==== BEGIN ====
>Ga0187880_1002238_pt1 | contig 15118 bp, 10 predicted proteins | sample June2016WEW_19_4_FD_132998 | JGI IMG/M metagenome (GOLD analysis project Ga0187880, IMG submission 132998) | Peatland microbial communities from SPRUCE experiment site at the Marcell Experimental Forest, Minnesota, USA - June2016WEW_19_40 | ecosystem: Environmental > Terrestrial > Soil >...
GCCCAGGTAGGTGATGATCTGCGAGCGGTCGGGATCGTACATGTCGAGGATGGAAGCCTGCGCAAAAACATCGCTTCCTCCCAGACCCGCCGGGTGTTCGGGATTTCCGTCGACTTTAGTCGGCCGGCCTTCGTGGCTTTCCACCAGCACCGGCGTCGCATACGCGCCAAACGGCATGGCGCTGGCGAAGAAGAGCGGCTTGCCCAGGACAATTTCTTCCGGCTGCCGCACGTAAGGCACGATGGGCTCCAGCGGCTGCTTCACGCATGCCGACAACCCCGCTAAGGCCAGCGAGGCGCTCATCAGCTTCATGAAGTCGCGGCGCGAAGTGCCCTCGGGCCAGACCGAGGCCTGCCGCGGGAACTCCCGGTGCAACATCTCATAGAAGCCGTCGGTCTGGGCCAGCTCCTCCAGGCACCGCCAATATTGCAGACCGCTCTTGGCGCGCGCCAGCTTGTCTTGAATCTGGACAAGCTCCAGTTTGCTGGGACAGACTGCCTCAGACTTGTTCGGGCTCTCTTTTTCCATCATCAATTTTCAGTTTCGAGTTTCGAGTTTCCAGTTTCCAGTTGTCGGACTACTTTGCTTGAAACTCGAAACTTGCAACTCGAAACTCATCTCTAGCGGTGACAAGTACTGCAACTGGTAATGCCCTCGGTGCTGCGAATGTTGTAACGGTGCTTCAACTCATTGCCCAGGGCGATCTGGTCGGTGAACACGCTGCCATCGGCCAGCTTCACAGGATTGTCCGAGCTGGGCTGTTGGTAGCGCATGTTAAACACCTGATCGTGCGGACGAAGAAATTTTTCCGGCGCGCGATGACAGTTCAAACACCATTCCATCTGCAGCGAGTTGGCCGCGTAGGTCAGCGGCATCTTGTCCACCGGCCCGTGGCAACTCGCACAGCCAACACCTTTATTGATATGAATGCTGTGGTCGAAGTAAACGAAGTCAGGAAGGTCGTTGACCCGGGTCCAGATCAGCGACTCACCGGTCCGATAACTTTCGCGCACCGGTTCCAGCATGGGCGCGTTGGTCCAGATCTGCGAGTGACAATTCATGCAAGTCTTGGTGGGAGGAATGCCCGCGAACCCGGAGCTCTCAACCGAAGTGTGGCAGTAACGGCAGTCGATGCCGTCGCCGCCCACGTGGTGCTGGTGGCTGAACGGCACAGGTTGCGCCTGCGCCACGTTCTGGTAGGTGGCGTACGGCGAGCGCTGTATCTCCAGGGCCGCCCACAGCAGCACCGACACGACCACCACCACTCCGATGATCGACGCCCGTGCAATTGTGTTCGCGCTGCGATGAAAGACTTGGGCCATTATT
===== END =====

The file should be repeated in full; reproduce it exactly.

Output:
>Ga0187880_1002238_pt1 | contig 15118 bp, 10 predicted proteins | sample June2016WEW_19_4_FD_132998 | JGI IMG/M metagenome (GOLD analysis project Ga0187880, IMG submission 132998) | Peatland microbial communities from SPRUCE experiment site at the Marcell Experimental Forest, Minnesota, USA - June2016WEW_19_40 | ecosystem: Environmental > Terrestrial > Soil >...
GCCCAGGTAGGTGATGATCTGCGAGCGGTCGGGATCGTACATGTCGAGGATGGAAGCCTGCGCAAAAACATCGCTTCCTCCCAGACCCGCCGGGTGTTCGGGATTTCCGTCGACTTTAGTCGGCCGGCCTTCGTGGCTTTCCACCAGCACCGGCGTCGCATACGCGCCAAACGGCATGGCGCTGGCGAAGAAGAGCGGCTTGCCCAGGACAATTTCTTCCGGCTGCCGCACGTAAGGCACGATGGGCTCCAGCGGCTGCTTCACGCATGCCGACAACCCCGCTAAGGCCAGCGAGGCGCTCATCAGCTTCATGAAGTCGCGGCGCGAAGTGCCCTCGGGCCAGACCGAGGCCTGCCGCGGGAACTCCCGGTGCAACATCTCATAGAAGCCGTCGGTCTGGGCCAGCTCCTCCAGGCACCGCCAATATTGCAGACCGCTCTTGGCGCGCGCCAGCTTGTCTTGAATCTGGACAAGCTCCAGTTTGCTGGGACAGACTGCCTCAGACTTGTTCGGGCTCTCTTTTTCCATCATCAATTTTCAGTTTCGAGTTTCGAGTTTCCAGTTTCCAGTTGTCGGACTACTTTGCTTGAAACTCGAAACTTGCAACTCGAAACTCATCTCTAGCGGTGACAAGTACTGCAACTGGTAATGCCCTCGGTGCTGCGAATGTTGTAACGGTGCTTCAACTCATTGCCCAGGGCGATCTGGTCGGTGAACACGCTGCCATCGGCCAGCTTCACAGGATTGTCCGAGCTGGGCTGTTGGTAGCGCATGTTAAACACCTGATCGTGCGGACGAAGAAATTTTTCCGGCGCGCGATGACAGTTCAAACACCATTCCATCTGCAGCGAGTTGGCCGCGTAGGTCAGCGGCATCTTGTCCACCGGCCCGTGGCAACTCGCACAGCCAACACCTTTATTGATATGAATGCTGTGGTCGAAGTAAACGAAGTCAGGAAGGTCGTTGACCCGGGTCCAGATCAGCGACTCACCGGTCCGATAACTTTCGCGCACCGGTTCCAGCATGGGCGCGTTGGTCCAGATCTGCGAGTGACAATTCATGCAAGTCTTGGTGGGAGGAATGCCCGCGAACCCGGAGCTCTCAACCGAAGTGTGGCAGTAACGGCAGTCGATGCCGTCGCCGCCCACGTGGTGCTGGTGGCTGAACGGCACAGGTTGCGCCTGCGCCACGTTCTGGTAGGTGGCGTACGGCGAGCGCTGTATCTCCAGGGCCGCCCACAGCAGCACCGACACGACCACCACCACTCCGATGATCGACGCCCGTGCAATTGTGTTCGCGCTGCGATGAAAGACTTGGGCCATTATT